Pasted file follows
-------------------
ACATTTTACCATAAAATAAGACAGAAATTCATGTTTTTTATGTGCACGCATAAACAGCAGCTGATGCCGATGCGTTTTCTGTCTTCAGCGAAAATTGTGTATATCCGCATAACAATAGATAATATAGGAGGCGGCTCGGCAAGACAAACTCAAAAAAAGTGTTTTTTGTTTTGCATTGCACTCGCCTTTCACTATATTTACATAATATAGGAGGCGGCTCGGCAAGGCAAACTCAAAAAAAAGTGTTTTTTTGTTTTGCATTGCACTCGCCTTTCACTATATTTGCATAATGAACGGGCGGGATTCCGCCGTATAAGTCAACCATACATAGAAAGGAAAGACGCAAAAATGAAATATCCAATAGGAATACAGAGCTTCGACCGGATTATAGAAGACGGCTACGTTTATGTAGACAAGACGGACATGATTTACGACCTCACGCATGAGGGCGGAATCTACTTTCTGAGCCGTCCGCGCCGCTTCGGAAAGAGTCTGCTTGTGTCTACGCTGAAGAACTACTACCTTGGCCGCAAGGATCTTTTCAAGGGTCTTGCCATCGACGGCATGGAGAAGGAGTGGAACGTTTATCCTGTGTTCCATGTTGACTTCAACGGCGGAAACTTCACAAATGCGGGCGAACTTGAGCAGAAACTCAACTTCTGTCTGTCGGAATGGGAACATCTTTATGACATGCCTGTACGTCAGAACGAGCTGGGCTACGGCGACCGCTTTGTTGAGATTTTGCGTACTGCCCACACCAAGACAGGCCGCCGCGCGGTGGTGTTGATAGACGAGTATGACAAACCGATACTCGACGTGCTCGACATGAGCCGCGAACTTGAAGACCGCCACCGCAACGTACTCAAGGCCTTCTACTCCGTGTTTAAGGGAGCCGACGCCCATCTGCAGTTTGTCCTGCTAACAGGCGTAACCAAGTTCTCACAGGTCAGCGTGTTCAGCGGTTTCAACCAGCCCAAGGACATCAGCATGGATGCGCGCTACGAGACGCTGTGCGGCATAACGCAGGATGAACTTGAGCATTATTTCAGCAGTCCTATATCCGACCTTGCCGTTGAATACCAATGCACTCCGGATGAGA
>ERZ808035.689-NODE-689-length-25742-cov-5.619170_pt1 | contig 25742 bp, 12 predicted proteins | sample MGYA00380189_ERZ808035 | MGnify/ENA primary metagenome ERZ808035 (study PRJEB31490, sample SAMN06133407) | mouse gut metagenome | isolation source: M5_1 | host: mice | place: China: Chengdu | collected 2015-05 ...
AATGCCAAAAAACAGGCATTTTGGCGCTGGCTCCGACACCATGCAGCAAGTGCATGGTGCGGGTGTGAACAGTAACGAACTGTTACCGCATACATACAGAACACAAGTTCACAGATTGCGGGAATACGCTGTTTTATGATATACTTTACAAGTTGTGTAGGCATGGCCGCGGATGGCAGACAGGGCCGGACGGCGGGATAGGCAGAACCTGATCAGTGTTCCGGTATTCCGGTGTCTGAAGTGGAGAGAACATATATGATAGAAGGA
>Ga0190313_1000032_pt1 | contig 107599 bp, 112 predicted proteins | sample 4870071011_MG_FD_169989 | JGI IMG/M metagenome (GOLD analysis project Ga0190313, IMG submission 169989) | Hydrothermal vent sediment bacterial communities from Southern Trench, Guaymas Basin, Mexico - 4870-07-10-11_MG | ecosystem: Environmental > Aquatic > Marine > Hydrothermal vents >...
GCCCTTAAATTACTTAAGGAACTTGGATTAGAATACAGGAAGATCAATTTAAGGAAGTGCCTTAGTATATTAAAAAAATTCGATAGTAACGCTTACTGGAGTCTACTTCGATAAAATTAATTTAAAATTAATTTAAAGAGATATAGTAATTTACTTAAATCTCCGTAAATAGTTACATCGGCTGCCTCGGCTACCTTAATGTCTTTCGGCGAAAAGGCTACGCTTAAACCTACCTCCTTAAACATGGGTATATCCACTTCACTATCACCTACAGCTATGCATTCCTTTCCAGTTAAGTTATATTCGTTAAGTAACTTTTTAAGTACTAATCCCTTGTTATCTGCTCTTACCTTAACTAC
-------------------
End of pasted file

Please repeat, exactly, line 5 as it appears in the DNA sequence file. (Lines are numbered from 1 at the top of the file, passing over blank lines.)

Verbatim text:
GCCCTTAAATTACTTAAGGAACTTGGATTAGAATACAGGAAGATCAATTTAAGGAAGTGCCTTAGTATATTAAAAAAATTCGATAGTAACGCTTACTGGAGTCTACTTCGATAAAATTAATTTAAAATTAATTTAAAGAGATATAGTAATTTACTTAAATCTCCGTAAATAGTTACATCGGCTGCCTCGGCTACCTTAATGTCTTTCGGCGAAAAGGCTACGCTTAAACCTACCTCCTTAAACATGGGTATATCCACTTCACTATCACCTACAGCTATGCATTCCTTTCCAGTTAAGTTATATTCGTTAAGTAACTTTTTAAGTACTAATCCCTTGTTATCTGCTCTTACCTTAACTAC